Is Slavery Morally Wrong Southern Abolitionists

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It is a longstanding belief that slavery is one of the most significant dark spots in American history. Most Americans would take the side of northern abolitionists whom argued that slavery was morally wrong and that the South should follow the social, economic, and political precedents set by the North. While it may hold true that slavery is morally wrong, southern slave owners argue that the abolitionists have no grounds to argue that the institutions and conditions of the North were more favorable than those of the South when in fact, they were extremely similar. They also argued that owning slaves was justified in the Bible, which was extremely important since religion was a huge moral argument for the abolitionists. By doing so the…show more content…
There is also an abundance of scholarly research, including research done by scholar Edward Pessen, that supports the institution of slavery by showing that statistics of the time period that boasted of northern supremacy were typically exaggerated. The northerners would boast of their own labor systems which they claimed allowed for social mobility, provided wages and good treatment for their workers, and did not tie their workers to being wage-earners their entire lives. It was argued by pro-slavery advocates, such as Hammond, that even though the North boasted of their system of free labor, their laborers were often treated with conditions as bad as those of the…show more content…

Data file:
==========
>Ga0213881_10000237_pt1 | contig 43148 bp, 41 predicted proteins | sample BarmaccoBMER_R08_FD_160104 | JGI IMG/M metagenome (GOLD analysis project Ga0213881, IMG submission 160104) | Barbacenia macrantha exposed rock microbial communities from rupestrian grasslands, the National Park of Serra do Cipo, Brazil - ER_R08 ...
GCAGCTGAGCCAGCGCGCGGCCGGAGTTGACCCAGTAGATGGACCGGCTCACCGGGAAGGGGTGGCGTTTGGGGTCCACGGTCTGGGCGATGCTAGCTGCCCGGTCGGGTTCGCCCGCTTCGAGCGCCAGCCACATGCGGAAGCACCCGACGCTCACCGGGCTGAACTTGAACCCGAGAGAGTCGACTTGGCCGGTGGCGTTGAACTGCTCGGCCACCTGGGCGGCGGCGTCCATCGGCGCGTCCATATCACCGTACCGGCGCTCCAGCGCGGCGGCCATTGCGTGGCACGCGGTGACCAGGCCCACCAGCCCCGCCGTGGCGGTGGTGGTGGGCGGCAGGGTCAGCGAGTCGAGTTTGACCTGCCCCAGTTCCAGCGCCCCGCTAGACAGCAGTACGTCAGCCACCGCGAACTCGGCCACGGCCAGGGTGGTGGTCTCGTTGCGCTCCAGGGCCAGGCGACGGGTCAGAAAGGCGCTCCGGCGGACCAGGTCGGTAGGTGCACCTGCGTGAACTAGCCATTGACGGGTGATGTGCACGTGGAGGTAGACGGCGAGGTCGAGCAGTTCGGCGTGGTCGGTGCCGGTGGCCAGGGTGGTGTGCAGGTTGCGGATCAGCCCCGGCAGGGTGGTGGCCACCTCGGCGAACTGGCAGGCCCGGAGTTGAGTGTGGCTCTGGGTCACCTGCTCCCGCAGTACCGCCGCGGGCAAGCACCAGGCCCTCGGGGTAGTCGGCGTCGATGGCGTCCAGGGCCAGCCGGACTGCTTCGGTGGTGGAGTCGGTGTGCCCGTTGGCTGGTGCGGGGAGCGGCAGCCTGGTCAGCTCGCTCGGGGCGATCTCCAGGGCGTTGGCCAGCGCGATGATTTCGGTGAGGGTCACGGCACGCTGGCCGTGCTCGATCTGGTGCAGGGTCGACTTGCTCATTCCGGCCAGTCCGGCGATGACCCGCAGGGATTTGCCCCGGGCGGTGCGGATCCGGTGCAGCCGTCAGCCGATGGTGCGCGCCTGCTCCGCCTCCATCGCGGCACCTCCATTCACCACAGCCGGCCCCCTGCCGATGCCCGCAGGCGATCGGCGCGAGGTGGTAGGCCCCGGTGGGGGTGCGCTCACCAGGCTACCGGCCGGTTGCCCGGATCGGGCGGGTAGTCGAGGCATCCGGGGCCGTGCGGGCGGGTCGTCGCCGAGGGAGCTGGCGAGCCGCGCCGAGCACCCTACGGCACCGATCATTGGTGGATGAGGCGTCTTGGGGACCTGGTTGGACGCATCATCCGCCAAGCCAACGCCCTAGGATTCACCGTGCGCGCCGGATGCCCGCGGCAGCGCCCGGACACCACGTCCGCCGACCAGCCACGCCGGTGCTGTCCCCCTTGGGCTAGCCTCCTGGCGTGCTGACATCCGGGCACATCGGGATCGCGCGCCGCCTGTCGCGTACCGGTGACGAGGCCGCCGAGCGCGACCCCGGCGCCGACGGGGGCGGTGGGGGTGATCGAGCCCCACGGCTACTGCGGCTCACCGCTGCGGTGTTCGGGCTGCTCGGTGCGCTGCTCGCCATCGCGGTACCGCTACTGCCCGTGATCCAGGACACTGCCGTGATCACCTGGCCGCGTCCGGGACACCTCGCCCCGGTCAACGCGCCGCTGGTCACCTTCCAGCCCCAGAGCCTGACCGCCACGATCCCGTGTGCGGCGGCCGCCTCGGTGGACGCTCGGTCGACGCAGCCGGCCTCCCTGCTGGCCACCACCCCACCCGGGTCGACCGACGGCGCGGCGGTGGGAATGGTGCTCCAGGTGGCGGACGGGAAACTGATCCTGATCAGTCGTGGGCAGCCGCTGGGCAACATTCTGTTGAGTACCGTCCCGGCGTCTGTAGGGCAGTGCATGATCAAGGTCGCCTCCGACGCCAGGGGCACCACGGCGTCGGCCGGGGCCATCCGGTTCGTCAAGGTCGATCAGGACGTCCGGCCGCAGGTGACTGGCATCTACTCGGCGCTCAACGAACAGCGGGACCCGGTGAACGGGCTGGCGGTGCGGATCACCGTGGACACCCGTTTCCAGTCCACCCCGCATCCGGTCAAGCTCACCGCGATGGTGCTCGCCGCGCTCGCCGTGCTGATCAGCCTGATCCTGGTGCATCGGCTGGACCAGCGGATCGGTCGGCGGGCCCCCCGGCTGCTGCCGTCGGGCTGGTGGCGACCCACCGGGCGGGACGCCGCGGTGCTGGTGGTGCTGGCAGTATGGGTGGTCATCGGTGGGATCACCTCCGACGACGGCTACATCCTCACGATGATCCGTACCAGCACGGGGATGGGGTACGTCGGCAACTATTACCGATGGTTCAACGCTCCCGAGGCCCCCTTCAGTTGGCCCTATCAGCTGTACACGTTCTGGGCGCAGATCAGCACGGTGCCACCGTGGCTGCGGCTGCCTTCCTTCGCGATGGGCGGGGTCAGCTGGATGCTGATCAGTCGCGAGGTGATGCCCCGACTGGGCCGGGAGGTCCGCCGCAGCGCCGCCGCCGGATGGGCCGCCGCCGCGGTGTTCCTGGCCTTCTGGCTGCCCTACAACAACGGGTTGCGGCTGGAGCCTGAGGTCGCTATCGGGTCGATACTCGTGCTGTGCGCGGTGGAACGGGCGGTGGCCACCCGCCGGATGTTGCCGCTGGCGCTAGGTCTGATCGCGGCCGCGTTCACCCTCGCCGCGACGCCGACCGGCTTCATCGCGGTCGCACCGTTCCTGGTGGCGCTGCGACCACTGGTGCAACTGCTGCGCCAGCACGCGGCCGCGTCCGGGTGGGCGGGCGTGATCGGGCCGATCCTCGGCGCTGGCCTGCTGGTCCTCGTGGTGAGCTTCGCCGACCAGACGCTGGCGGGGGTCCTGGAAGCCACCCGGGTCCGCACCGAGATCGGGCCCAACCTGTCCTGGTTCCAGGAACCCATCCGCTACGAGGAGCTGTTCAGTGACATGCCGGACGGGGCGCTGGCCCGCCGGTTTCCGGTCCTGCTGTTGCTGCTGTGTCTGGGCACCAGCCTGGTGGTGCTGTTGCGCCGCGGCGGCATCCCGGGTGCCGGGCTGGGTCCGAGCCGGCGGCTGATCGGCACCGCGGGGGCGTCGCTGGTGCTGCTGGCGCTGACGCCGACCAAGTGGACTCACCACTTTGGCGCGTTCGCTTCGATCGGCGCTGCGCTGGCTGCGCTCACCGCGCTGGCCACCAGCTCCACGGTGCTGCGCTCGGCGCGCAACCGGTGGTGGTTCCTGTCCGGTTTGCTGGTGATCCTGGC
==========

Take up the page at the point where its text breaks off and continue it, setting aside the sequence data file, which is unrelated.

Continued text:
Among the most crucial is the way that slaves were treated. As a slave owner, Hammond defends himself and other slave owners by saying that “it is certainly the interest of all, and I am convinced that it is also the desire of every one of us, to treat our slaves with proper kindness” (186) and continues to say that “the Scotch and English are the worst masters among us, next to them our Northern fellow-citizens” (188). He argues that slaves must be well fed and clothed, “if not for humanity’s sake,” so that he [the slave] will be healthy and have a family (184). He also believes that because slaves were so expensive to purchase, the slave owner was essentially paying the slave by providing him with food and shelter. Although this was done to gain the most profit from their slaves, Hammond believes that the fact that almost all slaves were treated harshly and overworked is false. This exaggeration of the harsh treatment faced by slaves also encompasses the idea that a person could kill a slave without repercussions, but again Hammond dismisses this, saying that the murder of a slave in most, or possibly all slave states is punishable by death (186). The treatment of slaves can be compared to the harsh treatment of the northern factory workers, who had suffered poor working conditions and low wages. Therefore, the northerners were hypocritical

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